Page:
India has the largest expatriates population in the world with 18 million people from the country living outside their homeland in 2020, according to a report by the United Nations, which says the UAE, the US and Saudi Arabia host the largest number of migrants from India.
The report ”International Migration 2020 Highlights”, by the Population Division of the UN Department of Economic and Social Affairs (UN DESA) released on Friday, said the spatial distribution of transnational populations varies greatly and India’s expatriates, the largest in the world, is distributed across a number of major countries of destination.
In 2020, 18 million persons from India were living outside their country of birth. Other countries with a large expatriates population included Mexico and Russia (11 million each), China (10 million) and Syria (8 million).
India’s large expatriates is distributed across the United Arab Emirates (3.5 million), the United States of America (2.7 million) and Saudi Arabia (2.5 million). Other countries hosting large numbers of Indian migrants included Australia, Canada, Kuwait, Oman, Pakistan, Qatar and the United Kingdom, the report said.
China and Russia also have spatially diffused expatriates.
Between 2000 and 2020, the size of the migrant population abroad grew for nearly all countries and areas of the world.
India experienced the largest gain during that period at nearly 10 million, followed in order of magnitude by Syria, Venezuela, China and the Philippines.
The US remained by far the largest country of destination of international migrants with 51 million migrants in 2020, equal to 18 per cent of the world’s total.
Germany hosted the second largest number of migrants worldwide at around 16 million, followed by Saudi Arabia (13 million), Russia (12 million) and the United Kingdom (9 million).
Of the top 20 destinations of international migrants in 2020, all but three were high-income or upper-middle-income countries.
The report noted that the COVID-19 pandemic has disrupted all forms of human mobility through the closing of national borders and halting of travel worldwide.
Preliminary estimates suggest that the pandemic may have slowed the growth in the stock of international migrants by around 2 million by mid-2020, 27 per cent less than the growth expected since mid-2019.
The report added that growth in the number of international migrants has been robust over the last two decades, reaching 281 million people living outside their countries of origin in 2020, up from 173 million in 2000 and 221 million in 2010.
Currently, international migrants represent about 3.6 per cent of the world’s population.
Between 2000 and 2020, the number of migrants grew in 179 countries or areas.
Germany, Spain, Saudi Arabia, the United Arab Emirates and the United States of America gained the largest number of migrants during that period.
In contrast, 53 countries saw a decline in international migrant population between 2000 and 2020.
Armenia, India, Pakistan, Ukraine and the United Republic of Tanzania were among the countries that experienced the most pronounced declines, the report said, adding that in many cases the declines resulted from the old age of the migrant populations or the return of refugees and asylum seekers to their countries of origin.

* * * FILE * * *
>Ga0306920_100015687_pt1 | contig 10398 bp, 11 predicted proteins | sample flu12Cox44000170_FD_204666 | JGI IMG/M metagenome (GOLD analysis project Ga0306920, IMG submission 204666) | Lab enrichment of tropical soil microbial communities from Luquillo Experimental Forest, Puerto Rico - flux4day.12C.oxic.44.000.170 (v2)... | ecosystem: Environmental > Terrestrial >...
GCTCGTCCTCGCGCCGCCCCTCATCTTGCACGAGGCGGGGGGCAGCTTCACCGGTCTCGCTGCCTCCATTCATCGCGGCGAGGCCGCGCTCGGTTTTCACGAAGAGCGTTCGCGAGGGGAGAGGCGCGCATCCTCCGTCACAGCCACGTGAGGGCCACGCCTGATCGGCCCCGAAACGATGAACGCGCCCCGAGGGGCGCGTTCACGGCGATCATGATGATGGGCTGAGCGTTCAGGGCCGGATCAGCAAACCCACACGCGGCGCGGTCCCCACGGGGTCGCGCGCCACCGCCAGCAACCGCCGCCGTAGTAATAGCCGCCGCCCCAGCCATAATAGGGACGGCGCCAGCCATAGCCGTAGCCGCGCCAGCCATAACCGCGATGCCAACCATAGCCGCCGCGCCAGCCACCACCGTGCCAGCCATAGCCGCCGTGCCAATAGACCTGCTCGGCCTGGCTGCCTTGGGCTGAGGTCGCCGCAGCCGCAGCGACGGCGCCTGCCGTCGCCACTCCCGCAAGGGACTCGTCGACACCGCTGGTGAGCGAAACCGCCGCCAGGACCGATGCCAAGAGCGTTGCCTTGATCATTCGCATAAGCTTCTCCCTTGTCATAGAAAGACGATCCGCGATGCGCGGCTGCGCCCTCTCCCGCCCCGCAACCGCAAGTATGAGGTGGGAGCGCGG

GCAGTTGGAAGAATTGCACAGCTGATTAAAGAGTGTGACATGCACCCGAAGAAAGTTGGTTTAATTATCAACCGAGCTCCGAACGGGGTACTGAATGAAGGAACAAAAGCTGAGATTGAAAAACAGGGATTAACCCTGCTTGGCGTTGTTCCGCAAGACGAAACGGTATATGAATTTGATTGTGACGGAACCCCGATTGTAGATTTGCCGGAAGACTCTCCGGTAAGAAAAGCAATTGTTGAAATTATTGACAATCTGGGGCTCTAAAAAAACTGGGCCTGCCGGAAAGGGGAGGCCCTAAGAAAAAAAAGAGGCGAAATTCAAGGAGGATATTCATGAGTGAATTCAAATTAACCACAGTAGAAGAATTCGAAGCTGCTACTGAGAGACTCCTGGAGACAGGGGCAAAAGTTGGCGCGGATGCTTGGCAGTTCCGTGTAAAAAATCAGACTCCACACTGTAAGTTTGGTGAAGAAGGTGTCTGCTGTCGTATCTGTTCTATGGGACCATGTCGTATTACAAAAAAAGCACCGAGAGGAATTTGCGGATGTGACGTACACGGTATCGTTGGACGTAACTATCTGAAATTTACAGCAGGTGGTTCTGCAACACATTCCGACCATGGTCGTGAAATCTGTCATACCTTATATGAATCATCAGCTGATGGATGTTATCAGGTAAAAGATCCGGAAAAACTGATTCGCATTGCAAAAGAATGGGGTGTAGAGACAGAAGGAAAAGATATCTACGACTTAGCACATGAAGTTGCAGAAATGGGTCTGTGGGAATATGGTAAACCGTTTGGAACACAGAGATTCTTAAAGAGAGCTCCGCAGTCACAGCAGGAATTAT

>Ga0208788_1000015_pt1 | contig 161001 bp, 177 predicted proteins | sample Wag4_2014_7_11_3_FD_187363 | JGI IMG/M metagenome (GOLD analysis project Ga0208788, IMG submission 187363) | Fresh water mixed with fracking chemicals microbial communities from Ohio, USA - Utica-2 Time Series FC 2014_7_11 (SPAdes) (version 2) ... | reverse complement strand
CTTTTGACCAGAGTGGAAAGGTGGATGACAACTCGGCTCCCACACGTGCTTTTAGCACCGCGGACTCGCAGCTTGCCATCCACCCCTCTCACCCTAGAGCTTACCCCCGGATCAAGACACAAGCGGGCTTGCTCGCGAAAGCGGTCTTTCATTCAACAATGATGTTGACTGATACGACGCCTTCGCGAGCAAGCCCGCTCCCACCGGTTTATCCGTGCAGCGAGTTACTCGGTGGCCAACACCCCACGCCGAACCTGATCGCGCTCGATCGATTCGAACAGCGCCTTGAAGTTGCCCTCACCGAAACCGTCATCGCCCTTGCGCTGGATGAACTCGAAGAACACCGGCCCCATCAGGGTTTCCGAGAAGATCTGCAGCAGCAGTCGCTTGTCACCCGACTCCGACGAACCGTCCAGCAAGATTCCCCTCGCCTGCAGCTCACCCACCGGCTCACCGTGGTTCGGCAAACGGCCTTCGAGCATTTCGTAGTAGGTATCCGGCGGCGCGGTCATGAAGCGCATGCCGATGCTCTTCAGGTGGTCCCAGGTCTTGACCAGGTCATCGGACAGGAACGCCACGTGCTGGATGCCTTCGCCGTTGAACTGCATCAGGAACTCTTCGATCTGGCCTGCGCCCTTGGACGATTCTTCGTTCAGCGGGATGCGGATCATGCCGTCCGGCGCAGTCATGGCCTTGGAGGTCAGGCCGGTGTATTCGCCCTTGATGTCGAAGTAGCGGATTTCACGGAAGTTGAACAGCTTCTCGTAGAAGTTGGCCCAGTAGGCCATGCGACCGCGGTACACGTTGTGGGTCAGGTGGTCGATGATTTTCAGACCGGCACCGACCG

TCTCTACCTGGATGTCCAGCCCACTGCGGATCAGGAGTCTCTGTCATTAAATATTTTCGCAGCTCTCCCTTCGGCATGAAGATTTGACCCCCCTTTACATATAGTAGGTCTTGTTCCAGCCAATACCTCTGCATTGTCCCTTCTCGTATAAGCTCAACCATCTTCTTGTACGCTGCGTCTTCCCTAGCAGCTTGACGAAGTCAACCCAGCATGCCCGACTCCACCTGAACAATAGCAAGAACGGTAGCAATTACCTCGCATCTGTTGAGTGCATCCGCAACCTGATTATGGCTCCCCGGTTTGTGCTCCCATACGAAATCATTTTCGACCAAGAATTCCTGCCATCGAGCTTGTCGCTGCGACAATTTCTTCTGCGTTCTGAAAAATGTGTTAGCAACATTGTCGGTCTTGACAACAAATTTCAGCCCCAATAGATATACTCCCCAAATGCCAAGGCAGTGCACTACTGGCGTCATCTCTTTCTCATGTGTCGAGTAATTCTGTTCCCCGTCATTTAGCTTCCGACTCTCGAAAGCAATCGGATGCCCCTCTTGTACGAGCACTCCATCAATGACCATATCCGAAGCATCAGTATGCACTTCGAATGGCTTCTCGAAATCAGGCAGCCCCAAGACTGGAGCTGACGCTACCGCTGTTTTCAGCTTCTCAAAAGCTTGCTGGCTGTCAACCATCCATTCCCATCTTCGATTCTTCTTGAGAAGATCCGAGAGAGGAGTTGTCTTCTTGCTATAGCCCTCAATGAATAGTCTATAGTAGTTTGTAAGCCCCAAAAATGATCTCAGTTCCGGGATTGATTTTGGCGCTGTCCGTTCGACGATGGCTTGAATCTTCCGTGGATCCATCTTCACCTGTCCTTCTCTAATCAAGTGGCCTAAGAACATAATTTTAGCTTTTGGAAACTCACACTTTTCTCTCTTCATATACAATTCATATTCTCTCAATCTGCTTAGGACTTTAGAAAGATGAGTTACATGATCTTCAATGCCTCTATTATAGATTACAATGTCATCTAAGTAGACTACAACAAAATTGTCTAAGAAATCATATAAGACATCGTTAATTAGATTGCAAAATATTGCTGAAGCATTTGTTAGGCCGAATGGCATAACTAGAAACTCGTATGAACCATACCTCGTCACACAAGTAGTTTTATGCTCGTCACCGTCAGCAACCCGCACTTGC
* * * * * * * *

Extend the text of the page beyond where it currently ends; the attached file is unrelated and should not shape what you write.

In 2020, 63 million, or 23 per cent of the total international migrants population, at 281 million, were born in Europe.
Central and Southern Asia was the birthplace of the second largest number of international migrants (51 million), followed by Latin America and the Caribbean (43 million), Eastern and South-Eastern Asia (38 million), Northern Africa and Western Asia (38 million) and sub-Saharan Africa (28 million).
Relatively few migrants globally originated from Northern America (4 million) or Oceania (2 million).
In these two decades, some regional migration corridors grew rapidly.
The corridor Central and Southern Asia to Northern Africa and Western Asia grew the most, with 13 million migrants added between 2000 and 2020, more than tripling in size.
“The majority of that increase resulted from labour migration from Bangladesh, India, Pakistan, Nepal and Sri Lanka to the countries of the Gulf Cooperation Council (GCC),” the report said.
The report noted that while it is too soon to understand the full extent of the COVID-19 pandemic in 2020, it may have slowed the growth of this regional migration corridor.
In many of the GCC countries, tens of thousands of migrant workers in the construction, hospitality, retail and transportation sectors lost their jobs due to the pandemic and were required to return home.
UN Under-Secretary-General for Economic and Social Affairs Liu Zhenmin said, “The report affirms that migration is a part of today’s globalised world and shows how the COVID-19 pandemic has impacted the livelihoods of millions of migrants and their families and undermined progress in achieving the Sustainable Development Goals.”
Expatriates contribute to the development of their countries of origin through the promotion of foreign investment, trade, access to technology and financial inclusion.
However, according to projections by the World Bank, the COVID-19 pandemic may reduce the volume of remittances sent to low-and middle-income countries from USD 548 billion in 2019 to USD 470 billion in 2021, a decline of USD 78 billion or 14 per cent.
(Except for the headline, this story has not been edited by ENGLISHBULLETIN staff and is published from a syndicated feed.)